Q&A: What can we learn from the Icelandic eruption?

Thursday, March 25, 2021 

Iceland’s Reykjanes peninsula exploded into the public spotlight after several weeks of seismic activity gave way to a brand new volcano late on March 16, 2021. The eruptive fissure occurred near Fagradalsfjall, an older shield volcano. This is the first such activity on the peninsula for about a millennium.

The eruption, which is now being referred to as Geldingardalsgos, has posed no major threats to people living on the island. However, it has certainly provided a mountain of interesting scientific information.

We spoke with Carnegie volcanologist and geodesist Hélène Le Mével about what we can learn from eruptions like Geldingardalsgos and how this may be the start of a longer period of volcanic activity on the island.

Why is the Geldingardalsgos​ eruption scientifically interesting?

One of the most interesting things is the location of the eruption on the Reykjanes peninsula (SW Iceland). This region has experienced an increase in seismic activity in the past year or so but no eruption in the past ~1000 years. Geologists think that this eruption might thus be the beginning of a more active period of eruptions on the peninsula (as has happened before).

What is very exciting is all the recorded geophysical data sets (in particular deformation and seismicity) that allowed us to follow, day after day, the propagation of the magma under the surface until it eventually reached the surface and formed a new fissure eruption. We have very few data sets that capture the entire sequence from a dike intrusion leading up to an eruption, so this is a great opportunity for volcanologists.

Did scientists expect an eruption?  

It wasn’t a surprise. 

For about 3 weeks there was an increase in both seismicity and deformation recorded which indicated magma was moving at shallow depth and rising towards the surface. However, in many cases, the dikes—magma sheets injected/intruded in the crust—can stall and end up not reaching the surface to form an eruption. Until Friday, there was no certainty that this episode would culminate in an eruption and if it did, where exactly would that be.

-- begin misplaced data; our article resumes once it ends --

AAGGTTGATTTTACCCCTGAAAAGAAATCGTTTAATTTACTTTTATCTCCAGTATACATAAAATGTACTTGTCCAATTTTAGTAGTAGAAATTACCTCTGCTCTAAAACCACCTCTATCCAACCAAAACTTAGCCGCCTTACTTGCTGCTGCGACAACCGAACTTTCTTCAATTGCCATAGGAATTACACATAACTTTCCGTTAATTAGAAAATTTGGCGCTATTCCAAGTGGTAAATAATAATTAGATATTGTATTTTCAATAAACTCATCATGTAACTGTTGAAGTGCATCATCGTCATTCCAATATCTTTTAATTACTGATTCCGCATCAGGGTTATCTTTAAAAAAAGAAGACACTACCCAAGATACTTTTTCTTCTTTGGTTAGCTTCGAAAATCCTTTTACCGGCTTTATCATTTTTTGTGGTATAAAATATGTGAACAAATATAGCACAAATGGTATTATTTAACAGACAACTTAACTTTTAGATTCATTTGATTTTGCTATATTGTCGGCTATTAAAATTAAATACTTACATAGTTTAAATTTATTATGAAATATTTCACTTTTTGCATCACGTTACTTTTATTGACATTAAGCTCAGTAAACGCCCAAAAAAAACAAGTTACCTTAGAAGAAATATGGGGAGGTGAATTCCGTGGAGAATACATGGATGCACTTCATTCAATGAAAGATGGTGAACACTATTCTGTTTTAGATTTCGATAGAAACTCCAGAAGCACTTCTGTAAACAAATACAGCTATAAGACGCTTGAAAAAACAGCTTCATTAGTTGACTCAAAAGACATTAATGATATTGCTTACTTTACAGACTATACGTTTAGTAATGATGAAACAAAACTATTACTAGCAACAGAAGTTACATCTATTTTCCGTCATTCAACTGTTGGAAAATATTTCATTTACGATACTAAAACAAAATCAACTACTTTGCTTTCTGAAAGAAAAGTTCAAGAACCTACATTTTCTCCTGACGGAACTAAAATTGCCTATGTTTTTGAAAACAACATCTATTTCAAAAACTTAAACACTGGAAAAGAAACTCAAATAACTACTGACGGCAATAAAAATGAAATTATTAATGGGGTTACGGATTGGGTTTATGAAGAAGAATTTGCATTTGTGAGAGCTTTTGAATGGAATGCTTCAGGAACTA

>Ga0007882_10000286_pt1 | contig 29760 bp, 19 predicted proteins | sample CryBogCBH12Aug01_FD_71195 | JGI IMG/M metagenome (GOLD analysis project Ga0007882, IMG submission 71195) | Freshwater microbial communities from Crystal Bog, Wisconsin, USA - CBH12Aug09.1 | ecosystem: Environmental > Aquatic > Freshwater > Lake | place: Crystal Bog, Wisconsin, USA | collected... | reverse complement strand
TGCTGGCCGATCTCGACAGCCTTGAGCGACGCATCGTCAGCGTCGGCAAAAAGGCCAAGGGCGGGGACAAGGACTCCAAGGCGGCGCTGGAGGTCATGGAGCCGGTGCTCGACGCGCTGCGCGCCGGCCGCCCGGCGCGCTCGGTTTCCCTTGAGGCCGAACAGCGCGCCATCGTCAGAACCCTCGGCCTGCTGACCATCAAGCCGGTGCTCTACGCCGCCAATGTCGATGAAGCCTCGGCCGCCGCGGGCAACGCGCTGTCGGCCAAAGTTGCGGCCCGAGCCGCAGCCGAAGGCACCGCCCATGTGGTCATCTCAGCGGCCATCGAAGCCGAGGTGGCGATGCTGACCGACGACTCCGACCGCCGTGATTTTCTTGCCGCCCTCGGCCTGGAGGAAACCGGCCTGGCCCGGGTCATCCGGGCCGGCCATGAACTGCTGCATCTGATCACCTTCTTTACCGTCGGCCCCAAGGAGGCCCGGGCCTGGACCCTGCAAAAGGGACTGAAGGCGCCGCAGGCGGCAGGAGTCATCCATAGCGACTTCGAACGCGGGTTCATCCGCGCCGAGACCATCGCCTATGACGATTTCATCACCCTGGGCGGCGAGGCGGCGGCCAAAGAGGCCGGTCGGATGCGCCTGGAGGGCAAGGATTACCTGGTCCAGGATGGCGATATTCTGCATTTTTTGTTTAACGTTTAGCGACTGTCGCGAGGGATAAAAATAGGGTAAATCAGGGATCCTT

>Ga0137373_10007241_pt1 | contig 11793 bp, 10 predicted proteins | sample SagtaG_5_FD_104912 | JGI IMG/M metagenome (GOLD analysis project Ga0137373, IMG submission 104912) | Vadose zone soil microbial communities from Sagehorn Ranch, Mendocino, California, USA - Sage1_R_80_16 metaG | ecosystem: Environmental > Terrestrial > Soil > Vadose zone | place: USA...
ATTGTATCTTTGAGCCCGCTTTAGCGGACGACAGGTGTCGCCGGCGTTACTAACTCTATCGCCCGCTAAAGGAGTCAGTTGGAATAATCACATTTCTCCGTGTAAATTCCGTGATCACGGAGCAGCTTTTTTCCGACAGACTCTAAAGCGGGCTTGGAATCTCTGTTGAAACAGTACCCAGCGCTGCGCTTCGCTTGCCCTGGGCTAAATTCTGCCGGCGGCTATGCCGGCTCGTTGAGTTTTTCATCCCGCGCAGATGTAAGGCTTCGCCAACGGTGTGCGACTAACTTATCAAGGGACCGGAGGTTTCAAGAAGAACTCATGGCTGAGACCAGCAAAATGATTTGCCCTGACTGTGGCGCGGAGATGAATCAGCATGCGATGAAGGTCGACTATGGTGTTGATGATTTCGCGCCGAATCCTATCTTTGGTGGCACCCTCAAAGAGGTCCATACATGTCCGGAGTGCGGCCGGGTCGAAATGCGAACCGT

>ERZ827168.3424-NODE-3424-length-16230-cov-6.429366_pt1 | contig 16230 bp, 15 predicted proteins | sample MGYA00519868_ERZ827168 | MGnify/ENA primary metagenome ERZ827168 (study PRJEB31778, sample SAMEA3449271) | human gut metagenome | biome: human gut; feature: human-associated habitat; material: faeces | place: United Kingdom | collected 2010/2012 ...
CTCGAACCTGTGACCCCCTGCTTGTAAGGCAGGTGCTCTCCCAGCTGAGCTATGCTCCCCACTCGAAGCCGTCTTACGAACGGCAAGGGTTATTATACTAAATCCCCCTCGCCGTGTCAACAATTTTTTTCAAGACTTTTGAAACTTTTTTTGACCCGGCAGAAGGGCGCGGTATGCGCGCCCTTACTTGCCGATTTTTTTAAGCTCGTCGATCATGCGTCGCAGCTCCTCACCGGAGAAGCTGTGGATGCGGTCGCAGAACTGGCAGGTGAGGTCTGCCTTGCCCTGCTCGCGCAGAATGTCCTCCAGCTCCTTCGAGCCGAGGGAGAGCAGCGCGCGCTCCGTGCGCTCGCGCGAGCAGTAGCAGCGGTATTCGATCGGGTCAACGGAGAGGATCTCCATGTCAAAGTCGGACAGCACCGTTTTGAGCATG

However, the location of this activity was a bit surprising since it hasn’t been the site of eruptive activity in the past ~1000 years. So this eruption is not happening on a historically active volcano, instead, a new eruptive fissure opened up, and lava is flowing from there, accumulating, and maybe eventually will form a new edifice.

You lived in Iceland yourself for a time, what did you think when you first heard about the eruption?

I had been following the precursory activity for the past few weeks and I was very excited at the prospect of an eruption in this area, which was not specifically active when I was there as an undergraduate student. When the eruption happened of course I thought: I wish I was still there!

Luckily the eruption does not pose an immediate threat to the population as it happened far enough from towns and so far mostly consists of short lava flows and small lava fountains confined to a valley. 

Instead of being there I regularly check out the live cam (mesmerizing!): https://www.youtube.com/watch?v=BA-9QzIcr3c

How do scientists harness these events to learn more about volcanoes and our planet? 

A lot of interesting data sets will come out from studying this eruption and will help our understanding of magma ascent and eruption. 

The two main geophysical data sets that scientists analyze are the seismic data (i.e., the type of earthquakes, their location) and ground deformation data (i.e., changes in the shape of the Earth’s surface from GPS and radar satellites). These two things tell us where the crust is being stressed while magma is making its way through the crust. 

Since the eruption started, lava samples and volcanic gas are also being collected and will be analyzed to understand the origin and properties of the lavas.

What new information might this particular eruption provide?

 New observations mean we will be able to improve our understanding of the physical processes that drive magma ascent to the surface and how the magma dikes interact with local tectonics and faulting. These data sets can be used to calibrate and improve numerical models. Eventually, these models will help improve future forecasts of the location and timing of eruptive fissures.

Do you think there are more eruptions in Iceland's future?

Yes, of course! 

In the SW region, this eruption might be the start of a long period of eruptive activity. New fissures can open near the current site or elsewhere on the peninsula. Iceland being the on-land portion of the Mid-Atlantic Ridge—the divergent plate boundary between the North American Plate and the Eurasian Plate—has over 30 active volcanoes. There will be many opportunities for eruptions of all types—including more explosive ones.